VL: I had a message on my phone from Erica Newhouse [AITAF Program Director] – on my way home from work I pulled over at the Edmondsmon Village Shopping Center and called her back. For those of you who saw the documentary The Keepers (which is great!), this was the last place Sister Cathy was seen alive before being murdered, possibly because she was attempting to expose sex crimes committed by Catholic priests. And that's where I found out I won, in the parking lot of the Edmondsmon Village Shopping Center, thinking about Sister Cathy. Of course I was also thrilled, humbled, anxious, happy, all of those things. It was kind of a freaky afternoon.
Vinnie and Shairi both stress how their experience workshopping their plays with AITAF impressed on them the joy of collaboration:
VL: It gets lonely creating things for no one, and it's nice to see work come to life and interact with other people who are also interested in it. Workshopping a play is energizing and fun, unlike say workshopping a short story or a poem, which is the opposite of those things.
SE: A play is a living thing that will shift and morph and grow as it continues on in the hands of other artists. It’s such a unique and special thing - to put so much of yourself onto a page, and then watch how that information unfolds for someone you’ve never met before.
Both Vinnie and Shairi have news!
SE: I’m so excited that La Jolla Playhouse has offered to workshop my play. This March I’ll be back at a table with Lucie Tiberghien, the director of the AITAF-produced reading of Tampons, to continue our refining and trimming of this play!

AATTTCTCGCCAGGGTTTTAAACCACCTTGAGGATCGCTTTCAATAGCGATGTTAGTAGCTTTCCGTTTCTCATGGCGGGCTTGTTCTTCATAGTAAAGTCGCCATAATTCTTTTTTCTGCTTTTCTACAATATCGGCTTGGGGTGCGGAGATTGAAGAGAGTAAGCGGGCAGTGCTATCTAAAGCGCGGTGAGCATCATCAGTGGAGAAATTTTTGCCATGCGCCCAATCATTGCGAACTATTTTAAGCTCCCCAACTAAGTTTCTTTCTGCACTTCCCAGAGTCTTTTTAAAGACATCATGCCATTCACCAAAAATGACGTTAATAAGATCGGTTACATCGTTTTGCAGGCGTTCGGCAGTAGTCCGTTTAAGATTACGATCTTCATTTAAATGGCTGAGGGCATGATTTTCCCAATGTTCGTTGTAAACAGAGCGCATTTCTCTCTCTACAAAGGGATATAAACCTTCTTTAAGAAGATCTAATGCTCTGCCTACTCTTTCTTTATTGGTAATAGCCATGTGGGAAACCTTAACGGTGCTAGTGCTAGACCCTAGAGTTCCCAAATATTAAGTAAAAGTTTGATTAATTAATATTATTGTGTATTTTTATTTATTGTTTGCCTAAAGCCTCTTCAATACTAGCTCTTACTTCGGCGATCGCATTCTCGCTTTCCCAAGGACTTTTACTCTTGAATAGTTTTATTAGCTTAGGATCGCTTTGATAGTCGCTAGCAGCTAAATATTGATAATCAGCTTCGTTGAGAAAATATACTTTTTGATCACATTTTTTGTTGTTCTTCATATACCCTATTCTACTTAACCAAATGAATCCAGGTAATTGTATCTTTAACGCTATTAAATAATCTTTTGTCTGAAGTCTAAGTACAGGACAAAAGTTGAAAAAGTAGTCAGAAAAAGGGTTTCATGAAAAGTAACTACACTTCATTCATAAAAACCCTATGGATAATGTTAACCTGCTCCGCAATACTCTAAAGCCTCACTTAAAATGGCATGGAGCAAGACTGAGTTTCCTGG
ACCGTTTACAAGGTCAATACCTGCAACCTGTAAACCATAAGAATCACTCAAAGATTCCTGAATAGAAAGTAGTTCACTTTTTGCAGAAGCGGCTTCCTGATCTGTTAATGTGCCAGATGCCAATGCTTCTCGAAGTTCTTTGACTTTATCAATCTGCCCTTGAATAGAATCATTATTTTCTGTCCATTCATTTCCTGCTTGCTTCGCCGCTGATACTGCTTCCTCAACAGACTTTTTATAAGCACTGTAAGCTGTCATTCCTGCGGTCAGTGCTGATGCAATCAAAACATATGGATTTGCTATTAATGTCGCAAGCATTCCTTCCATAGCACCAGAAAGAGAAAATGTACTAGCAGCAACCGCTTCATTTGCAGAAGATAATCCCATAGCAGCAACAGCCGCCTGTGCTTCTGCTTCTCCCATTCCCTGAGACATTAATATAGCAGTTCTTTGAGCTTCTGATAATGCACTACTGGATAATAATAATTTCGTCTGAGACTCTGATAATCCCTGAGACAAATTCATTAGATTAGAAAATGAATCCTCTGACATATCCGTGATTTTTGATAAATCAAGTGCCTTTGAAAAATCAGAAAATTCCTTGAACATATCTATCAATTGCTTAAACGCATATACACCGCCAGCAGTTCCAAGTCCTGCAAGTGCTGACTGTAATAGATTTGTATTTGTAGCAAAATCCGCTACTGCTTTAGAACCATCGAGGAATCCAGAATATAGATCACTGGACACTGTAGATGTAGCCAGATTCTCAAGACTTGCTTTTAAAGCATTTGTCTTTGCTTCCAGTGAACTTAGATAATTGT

VL: My play had its Off-Off-Broadway premiere in November in a production directed by Neath Williams, put on by the Society for Artistic Veterans. There may be a production in the spring in Kansas with Charlie Mike Theater Company.
And they're both working on new plays:
VL: I have three other plays I've written and submitted to a few theaters and contests; fingers crossed.
SE: I’m slowly working on two plays. They’re both still fledglings, but one is starting to really grow its spine. I feel excited and after having one play under my belt, I’m less intimidated by the amount of work I have ahead of me. The process of creating is how I breathe…I feel lucky to have stories to tell.
They have advice for writers who are considering sending in their work to this year's Bridge Award:
VL: I don't submit things with the anticipation that they're going to be published or that I'm going to win anything. Those recognitions are often few and far between, but – that unwelcome observation aside – that's no reason not to create something and submit it. There's a singular satisfaction to creating something that is yours and you did a good job on, regardless of whether or not others "get it" (or, in this case, "win awards" and "get money"). So if I have any advice – which I'm not sure I do, or that I'm qualified to bestow – I'd say create on the basis that you, yourself, will find it cathartic or emotionally satisfying.
SE: Our stories need to be shared. It’s not a mission you need to complete on your own. Send in what you think is a draft. It’s a step toward acknowledging that you have something worth sharing - because you do. Especially if it’s about something mundane … like tampons. We don’t need to consider this an order. But it is a strong ‘suggestion’. I’m giving you a deadline. You can do it.
Shairi Engle, 2019 Winner
2nd Annual Bridge Award: Tampons, Dead Dogs, and Other Disposable Things by Shairi Engle